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It's Google versus Microsoft in latest salvo over the workplace

Google wants to take over your office.

The tech giant is offering influential outside firms a higher commission to push its workplace software to businesses, according to The Wall Street Journal, which cited anonymous sources. Google wants to offer the firms, also called resellers, more than the 20 percent of the revenue they already keep from selling Google's Apps for Work software.

"They're trying to get in there with a younger generation of an audience, the folks who have grown up with ... and have been using [Gmail and Google Docs] on a personal manner," Allison+Partners' head of digital, Jeremy Rosenberg, told CNBC. "It creates an opportunity for them to get in there a little bit more aggressively."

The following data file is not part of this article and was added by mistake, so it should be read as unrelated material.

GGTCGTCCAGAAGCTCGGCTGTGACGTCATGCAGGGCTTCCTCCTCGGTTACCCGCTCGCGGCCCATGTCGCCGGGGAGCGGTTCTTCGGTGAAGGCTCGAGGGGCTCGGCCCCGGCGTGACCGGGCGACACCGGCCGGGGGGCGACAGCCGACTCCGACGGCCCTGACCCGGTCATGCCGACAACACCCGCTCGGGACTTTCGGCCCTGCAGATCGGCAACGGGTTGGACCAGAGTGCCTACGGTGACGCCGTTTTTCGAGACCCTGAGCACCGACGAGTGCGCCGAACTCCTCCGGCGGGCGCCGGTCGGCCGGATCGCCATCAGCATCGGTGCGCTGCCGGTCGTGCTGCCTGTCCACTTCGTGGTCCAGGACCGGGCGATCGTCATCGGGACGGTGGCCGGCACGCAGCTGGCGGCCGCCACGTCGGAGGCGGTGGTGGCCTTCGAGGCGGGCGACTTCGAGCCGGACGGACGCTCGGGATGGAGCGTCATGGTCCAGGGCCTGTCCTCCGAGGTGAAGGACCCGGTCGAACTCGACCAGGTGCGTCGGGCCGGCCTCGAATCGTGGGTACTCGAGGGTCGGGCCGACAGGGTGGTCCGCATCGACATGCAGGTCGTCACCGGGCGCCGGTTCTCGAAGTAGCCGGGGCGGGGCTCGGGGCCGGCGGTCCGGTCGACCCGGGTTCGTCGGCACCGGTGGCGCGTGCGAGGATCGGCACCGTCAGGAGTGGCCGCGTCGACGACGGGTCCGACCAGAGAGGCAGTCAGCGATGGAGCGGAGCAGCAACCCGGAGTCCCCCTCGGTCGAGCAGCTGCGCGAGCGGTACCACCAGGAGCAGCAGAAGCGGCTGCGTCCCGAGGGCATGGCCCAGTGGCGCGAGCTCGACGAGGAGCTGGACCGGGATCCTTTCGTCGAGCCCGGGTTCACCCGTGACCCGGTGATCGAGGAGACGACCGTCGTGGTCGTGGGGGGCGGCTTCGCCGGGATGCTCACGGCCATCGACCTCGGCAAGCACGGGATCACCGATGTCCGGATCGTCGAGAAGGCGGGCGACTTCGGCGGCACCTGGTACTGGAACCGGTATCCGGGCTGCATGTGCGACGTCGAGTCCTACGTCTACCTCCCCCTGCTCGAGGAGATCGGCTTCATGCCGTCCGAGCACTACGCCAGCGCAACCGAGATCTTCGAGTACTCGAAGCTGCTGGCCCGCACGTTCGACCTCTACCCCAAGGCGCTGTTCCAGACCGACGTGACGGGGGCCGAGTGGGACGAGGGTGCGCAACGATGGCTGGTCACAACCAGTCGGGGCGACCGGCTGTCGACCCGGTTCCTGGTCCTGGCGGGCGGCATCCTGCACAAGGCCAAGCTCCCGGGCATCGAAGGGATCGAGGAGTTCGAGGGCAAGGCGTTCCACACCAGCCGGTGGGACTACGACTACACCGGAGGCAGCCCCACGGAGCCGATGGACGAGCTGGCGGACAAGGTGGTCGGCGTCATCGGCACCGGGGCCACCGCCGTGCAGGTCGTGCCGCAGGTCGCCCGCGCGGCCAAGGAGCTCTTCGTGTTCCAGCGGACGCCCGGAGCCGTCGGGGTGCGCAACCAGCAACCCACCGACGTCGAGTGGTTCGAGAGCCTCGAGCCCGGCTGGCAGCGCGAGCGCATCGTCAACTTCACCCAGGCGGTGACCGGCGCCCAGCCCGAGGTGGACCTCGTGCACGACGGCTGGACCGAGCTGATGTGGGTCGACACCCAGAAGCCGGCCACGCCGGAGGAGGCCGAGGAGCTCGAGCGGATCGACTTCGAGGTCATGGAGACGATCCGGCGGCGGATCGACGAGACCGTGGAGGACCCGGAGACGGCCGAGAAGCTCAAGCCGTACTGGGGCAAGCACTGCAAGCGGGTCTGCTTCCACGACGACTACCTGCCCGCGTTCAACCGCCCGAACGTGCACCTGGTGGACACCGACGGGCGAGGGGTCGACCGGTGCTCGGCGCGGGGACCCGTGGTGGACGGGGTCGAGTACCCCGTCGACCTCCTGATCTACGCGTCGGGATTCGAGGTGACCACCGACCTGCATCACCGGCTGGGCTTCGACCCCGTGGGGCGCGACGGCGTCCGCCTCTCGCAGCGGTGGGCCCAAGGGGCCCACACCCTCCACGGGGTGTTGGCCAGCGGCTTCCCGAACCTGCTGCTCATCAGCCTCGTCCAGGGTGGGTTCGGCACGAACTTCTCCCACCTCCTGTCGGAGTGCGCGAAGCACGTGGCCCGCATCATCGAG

What's standing in Google's way? Microsoft. The tech stalwart has an overwhelming lock on workplace software with Outlook and its Office suite, especially at larger companies, the Journal reported.

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The move from Google comes as Apple makes a push into the enterprise space with its IBM partnership, and Microsoft released its mobile Office suite for free last month.

Research firm Gartner forecasts spending on enterprise software to hit $344 billion in 2015, a 7.3 percent increase from 2014. That makes the sector a fertile growth area for the tech industry's biggest names.

In a blog post on Thursday, Google announced a new plan designed to streamline its partner programs. Google did not directly respond to requests from CNBC for comment about the higher commissions.

Read the full Wall Street Journal story here.